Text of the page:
In today's edition of Millennial Monday, I'm sharing my take on how companies can hire millennials. [contextly_auto_sidebar id="uy826QbcIqDyJqHuC8XOyxQLQTq9hh07"]A couple of my friends are going through some dire employment straits that have made me think about recruitment from both sides: employer and employee.
Entrepreneurs often tell me how they want to hire someone just like me, a millennial who "gets it." Yet, in many cases, they don't understand how to naturally attract us.
For starters, forget Facebook-like perks.
I like Evan Burns' take from a recent Inc.com article:
Purpose, cultural fit, and mission dominate all. There is a reason that people will sleep on disgusting couches in hole-in-the-wall apartments to start companies or to campaign endlessly for a politician they love.
If a candidate chooses you because you have better food, a fancier game room, or a nicer office, watch out--because you know where their loyalty lies, pretty soon it will be at the shiny new place down the street. Read more at Inc.com...
I believe in creating my own perks using the freedom of time that my work creates.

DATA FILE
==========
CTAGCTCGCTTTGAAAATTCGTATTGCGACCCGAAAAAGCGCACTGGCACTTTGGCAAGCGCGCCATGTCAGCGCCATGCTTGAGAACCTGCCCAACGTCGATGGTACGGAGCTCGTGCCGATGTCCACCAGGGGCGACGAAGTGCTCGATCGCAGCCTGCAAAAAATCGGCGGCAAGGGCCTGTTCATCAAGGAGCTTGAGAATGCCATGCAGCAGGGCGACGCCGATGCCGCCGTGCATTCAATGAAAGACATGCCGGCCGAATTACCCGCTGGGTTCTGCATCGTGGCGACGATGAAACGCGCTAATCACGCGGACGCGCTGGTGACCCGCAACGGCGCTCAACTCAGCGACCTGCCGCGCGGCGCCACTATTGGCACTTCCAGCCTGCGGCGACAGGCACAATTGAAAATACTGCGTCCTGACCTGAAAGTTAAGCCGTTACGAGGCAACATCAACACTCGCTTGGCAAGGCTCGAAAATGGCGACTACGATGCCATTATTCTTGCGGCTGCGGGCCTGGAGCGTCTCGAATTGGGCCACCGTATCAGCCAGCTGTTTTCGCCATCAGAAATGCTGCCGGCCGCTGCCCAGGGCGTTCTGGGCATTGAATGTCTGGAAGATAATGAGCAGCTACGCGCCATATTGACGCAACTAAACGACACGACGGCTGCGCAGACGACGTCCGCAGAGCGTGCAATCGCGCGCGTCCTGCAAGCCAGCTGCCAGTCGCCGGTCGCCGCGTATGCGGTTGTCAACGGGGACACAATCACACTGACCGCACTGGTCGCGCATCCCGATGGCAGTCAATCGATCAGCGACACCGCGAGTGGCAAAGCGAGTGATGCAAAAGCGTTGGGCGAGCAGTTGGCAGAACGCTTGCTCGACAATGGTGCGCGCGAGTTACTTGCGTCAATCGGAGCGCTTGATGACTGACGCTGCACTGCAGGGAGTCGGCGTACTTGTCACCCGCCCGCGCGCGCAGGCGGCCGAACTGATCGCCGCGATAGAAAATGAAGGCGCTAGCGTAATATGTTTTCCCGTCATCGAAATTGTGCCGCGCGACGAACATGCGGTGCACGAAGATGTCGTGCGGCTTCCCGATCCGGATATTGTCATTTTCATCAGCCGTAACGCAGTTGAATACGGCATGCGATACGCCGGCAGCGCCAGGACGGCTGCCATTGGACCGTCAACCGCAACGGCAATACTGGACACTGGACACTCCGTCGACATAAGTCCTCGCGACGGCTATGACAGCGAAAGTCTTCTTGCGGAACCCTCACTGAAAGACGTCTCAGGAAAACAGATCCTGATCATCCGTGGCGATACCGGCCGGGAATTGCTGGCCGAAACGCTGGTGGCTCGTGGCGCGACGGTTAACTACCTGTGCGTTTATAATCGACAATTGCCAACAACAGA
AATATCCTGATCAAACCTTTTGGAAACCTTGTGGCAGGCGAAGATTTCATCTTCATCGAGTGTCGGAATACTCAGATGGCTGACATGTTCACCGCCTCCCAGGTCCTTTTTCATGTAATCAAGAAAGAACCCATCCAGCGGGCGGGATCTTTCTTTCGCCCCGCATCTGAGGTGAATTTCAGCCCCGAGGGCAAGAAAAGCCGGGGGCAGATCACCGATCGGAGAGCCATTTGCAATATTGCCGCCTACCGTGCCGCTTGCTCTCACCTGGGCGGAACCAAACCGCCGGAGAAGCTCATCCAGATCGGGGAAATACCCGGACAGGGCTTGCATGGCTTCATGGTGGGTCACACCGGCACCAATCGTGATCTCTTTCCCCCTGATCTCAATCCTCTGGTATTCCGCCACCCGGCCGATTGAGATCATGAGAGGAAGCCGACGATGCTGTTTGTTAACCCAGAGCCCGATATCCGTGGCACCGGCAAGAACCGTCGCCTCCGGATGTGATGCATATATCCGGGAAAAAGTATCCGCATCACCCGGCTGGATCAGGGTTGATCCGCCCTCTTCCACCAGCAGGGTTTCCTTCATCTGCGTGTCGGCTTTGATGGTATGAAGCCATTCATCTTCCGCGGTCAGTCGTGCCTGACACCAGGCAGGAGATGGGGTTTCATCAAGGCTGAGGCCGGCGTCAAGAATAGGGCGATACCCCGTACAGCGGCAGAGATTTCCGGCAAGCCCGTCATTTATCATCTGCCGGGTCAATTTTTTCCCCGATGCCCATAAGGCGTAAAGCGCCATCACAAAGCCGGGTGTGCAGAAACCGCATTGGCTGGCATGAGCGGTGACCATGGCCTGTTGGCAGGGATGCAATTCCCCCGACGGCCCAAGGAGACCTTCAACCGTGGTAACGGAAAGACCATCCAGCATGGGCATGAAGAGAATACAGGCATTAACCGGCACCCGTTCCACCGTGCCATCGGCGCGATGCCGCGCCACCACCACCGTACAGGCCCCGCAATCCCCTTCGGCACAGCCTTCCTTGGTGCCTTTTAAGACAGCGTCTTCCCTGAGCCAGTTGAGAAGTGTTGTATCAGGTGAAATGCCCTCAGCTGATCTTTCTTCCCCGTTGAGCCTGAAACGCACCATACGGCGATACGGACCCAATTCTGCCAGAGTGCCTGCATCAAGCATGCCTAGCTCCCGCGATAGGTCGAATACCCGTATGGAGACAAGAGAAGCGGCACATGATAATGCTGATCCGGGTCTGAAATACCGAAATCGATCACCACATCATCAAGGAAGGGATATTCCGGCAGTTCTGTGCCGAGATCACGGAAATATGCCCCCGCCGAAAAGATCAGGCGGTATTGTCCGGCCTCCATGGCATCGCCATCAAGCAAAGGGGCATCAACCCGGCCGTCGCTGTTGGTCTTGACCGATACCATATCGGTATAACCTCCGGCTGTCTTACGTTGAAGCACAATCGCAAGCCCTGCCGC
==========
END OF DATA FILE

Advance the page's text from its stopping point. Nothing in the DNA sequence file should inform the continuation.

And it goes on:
My favorite perk of all time, though, is being able to work from home full-time and invest my earnings into improving my house and physical surroundings.
Next, get clear on your company's purpose -- and your own.
Research from Deloitte reveals that many millennials use purpose as a core factor when job-hunting:
6/10 Millennials said a sense of purpose is part of the reason they chose to work for their current employer.
77% of Connected Millennials said part of the reason they chose to work where they do is because of the company's sense of purpose. Read more from Deloitte...
Finally, look for candidates who can evolve.
Today, change is the new normal, and generalists who can quickly adapt to new responsibilities, capabilities and technologies will be more valuable than specialists.
Gary Vaynerchuk cites this idea as a key hiring strategy at VaynerMedia:
I don’t believe in trying to strengthen weaknesses, but I do believe in working hard to be good at many things. In life you will be required to take on many different tasks. You might be really good at something now, but don’t let that stop you from finding out what else you can dominate. Because I know it’s not just one thing. You’re better than that.
We adapt and evolve our skill-sets depending on our particular situation in life. We do it all the time, so to consider yourself a specialist is limiting. And no excuses. When I hear people make the excuse that they can’t do other things because they’ve gone so deep in one focus, it bothers me.Via medium.com
These strategies may seem simplistic, but they're the ones that companies tend to screw up most when trying to hire millennials.
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